Washington D.c. -
Thousands of homeless veterans who tried to contact the Department of Veterans Affairs national call center to seek treatment or shelter had to resort to leaving messages on answering machines and many never received a referral or medical services.
RT interviews Scott Olsen, an Iraq vet who was badly injured in an Occupy protest in Oakland, on why he gave back his medal. He also explains why voting Republican or Democrat is a waste of time.
Homelessness, family stresses, and problems getting jobs are highlighted needs for those returned from wars, but internal Veteran Affairs conflicts impede needed counseling in ways that can cause serious problems for the country.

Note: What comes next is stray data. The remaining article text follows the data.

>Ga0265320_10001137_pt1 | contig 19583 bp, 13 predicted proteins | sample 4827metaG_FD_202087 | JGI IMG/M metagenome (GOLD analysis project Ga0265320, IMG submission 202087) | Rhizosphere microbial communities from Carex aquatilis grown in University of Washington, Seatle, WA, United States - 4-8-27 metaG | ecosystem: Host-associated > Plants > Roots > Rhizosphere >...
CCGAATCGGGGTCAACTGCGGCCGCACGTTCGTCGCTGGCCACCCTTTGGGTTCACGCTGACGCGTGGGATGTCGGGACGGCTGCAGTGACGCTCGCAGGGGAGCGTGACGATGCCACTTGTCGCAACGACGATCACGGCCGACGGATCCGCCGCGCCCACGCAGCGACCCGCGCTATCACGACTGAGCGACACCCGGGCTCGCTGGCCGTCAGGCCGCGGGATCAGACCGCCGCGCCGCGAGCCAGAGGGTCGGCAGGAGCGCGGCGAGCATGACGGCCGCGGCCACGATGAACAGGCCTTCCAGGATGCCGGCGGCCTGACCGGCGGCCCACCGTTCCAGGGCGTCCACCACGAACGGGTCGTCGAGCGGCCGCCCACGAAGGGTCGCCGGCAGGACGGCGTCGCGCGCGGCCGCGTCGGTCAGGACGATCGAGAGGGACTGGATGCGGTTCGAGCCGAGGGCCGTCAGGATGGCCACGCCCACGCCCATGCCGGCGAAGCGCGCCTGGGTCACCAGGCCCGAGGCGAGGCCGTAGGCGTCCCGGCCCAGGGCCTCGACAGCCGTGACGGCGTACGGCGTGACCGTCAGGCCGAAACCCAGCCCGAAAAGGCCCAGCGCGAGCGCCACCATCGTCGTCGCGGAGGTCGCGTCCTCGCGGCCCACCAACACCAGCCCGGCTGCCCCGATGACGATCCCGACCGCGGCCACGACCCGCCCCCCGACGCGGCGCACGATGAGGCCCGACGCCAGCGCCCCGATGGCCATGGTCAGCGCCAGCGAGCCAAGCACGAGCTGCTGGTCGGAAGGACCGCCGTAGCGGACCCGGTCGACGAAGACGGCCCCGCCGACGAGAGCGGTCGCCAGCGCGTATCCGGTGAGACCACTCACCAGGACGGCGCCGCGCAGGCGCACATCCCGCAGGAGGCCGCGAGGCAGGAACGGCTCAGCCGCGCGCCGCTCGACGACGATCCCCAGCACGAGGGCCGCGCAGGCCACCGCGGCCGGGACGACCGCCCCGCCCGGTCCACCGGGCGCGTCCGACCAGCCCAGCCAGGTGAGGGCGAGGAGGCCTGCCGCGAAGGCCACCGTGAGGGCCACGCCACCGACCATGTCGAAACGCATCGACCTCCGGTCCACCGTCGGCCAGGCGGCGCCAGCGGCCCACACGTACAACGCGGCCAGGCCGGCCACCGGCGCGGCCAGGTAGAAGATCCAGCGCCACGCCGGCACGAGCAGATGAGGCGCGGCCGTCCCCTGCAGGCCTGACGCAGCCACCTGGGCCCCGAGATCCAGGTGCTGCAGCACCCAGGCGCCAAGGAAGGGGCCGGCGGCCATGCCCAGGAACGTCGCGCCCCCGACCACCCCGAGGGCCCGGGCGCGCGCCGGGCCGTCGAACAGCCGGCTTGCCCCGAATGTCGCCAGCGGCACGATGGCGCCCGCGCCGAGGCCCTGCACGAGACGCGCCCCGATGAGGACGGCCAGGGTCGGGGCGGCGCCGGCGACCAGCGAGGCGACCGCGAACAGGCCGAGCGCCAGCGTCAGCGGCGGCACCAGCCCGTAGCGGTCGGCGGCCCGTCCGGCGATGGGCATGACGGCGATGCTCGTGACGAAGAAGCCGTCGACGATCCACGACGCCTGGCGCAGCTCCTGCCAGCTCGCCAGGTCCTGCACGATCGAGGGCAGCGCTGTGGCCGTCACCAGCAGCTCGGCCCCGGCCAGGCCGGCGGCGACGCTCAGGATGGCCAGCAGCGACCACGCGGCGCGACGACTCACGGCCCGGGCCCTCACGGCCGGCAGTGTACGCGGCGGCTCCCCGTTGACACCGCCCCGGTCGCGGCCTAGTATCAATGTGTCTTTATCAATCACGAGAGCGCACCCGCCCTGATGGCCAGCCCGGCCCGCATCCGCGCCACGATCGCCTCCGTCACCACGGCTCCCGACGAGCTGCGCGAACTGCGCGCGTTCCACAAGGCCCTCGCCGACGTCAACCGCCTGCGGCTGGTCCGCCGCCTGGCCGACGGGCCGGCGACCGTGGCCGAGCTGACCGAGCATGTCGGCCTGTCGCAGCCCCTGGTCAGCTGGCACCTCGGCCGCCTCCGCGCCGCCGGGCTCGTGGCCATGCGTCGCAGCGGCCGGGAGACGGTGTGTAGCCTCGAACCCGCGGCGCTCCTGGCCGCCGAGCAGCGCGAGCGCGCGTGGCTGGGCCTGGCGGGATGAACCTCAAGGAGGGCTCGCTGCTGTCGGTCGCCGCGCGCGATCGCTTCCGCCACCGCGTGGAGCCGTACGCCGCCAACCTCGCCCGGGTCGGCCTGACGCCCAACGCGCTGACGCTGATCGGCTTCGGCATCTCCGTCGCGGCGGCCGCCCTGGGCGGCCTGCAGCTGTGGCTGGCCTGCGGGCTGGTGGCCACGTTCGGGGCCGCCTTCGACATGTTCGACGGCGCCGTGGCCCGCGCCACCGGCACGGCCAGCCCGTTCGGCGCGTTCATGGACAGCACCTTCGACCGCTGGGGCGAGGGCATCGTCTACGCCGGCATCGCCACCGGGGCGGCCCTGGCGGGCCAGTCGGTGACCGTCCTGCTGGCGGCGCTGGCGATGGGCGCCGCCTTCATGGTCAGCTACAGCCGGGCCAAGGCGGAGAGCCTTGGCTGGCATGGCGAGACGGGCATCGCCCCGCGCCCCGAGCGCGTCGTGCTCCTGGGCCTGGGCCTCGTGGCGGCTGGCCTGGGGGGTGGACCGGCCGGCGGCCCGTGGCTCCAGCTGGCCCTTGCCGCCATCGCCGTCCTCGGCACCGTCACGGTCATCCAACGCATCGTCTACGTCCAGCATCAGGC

United States Army veteran James Mitten checks in with Veteran Affairs to verify his eligibility for services at the 13th annual StandDown in Phoenix, Arizona February 14, 2014. More than 1500 homeless veterans in the area were expected to receive help from 70 providers with health care, clothing and legal services
Reuters / Samantha Sais
Mayor Greg Stanton has a big vision of ending chronic homelessness in Phoenix, America's 6th-largest city.